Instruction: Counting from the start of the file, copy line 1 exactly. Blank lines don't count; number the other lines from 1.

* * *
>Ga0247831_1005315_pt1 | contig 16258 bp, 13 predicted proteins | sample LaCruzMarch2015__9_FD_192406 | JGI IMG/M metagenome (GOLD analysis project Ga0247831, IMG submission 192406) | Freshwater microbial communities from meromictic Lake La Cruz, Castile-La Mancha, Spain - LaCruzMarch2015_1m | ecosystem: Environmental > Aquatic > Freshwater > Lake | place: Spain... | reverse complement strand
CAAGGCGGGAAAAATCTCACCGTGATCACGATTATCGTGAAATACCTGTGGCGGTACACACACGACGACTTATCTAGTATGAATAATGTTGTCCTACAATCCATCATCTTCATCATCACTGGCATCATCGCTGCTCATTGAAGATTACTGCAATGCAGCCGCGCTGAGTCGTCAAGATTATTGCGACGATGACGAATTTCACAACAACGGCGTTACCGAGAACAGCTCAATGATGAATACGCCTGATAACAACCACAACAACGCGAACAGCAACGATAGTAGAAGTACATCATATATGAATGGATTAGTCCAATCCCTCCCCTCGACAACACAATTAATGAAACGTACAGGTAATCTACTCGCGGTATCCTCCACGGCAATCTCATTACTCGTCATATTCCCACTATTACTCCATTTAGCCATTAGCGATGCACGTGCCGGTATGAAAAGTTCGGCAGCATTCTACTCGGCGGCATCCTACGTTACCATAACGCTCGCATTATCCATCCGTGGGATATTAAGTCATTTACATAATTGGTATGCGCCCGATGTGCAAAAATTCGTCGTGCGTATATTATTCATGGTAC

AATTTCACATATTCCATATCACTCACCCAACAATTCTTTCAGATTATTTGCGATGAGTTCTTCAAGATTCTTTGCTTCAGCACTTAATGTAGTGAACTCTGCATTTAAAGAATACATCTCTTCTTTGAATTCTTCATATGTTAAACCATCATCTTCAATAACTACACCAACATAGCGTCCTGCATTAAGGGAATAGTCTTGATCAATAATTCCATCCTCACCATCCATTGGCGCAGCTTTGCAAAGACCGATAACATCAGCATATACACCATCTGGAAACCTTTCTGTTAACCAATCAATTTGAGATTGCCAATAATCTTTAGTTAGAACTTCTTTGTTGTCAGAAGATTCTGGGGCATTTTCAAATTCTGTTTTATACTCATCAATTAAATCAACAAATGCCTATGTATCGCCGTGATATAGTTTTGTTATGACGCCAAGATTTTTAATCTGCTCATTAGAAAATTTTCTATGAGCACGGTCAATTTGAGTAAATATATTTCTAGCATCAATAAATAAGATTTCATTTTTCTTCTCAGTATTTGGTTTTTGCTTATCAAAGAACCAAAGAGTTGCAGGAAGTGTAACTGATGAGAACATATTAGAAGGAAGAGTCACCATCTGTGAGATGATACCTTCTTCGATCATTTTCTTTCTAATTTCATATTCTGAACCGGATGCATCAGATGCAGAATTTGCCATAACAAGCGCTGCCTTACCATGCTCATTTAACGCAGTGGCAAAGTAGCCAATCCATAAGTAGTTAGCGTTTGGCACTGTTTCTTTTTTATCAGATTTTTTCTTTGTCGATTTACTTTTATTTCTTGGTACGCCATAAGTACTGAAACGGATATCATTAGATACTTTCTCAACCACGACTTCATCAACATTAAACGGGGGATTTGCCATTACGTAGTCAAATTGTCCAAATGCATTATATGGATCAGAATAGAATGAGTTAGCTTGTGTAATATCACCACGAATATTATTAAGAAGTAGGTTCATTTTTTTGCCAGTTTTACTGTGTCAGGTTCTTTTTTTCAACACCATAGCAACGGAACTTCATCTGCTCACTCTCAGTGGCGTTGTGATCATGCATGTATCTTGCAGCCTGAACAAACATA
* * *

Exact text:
>Ga0247831_1005315_pt1 | contig 16258 bp, 13 predicted proteins | sample LaCruzMarch2015__9_FD_192406 | JGI IMG/M metagenome (GOLD analysis project Ga0247831, IMG submission 192406) | Freshwater microbial communities from meromictic Lake La Cruz, Castile-La Mancha, Spain - LaCruzMarch2015_1m | ecosystem: Environmental > Aquatic > Freshwater > Lake | place: Spain... | reverse complement strand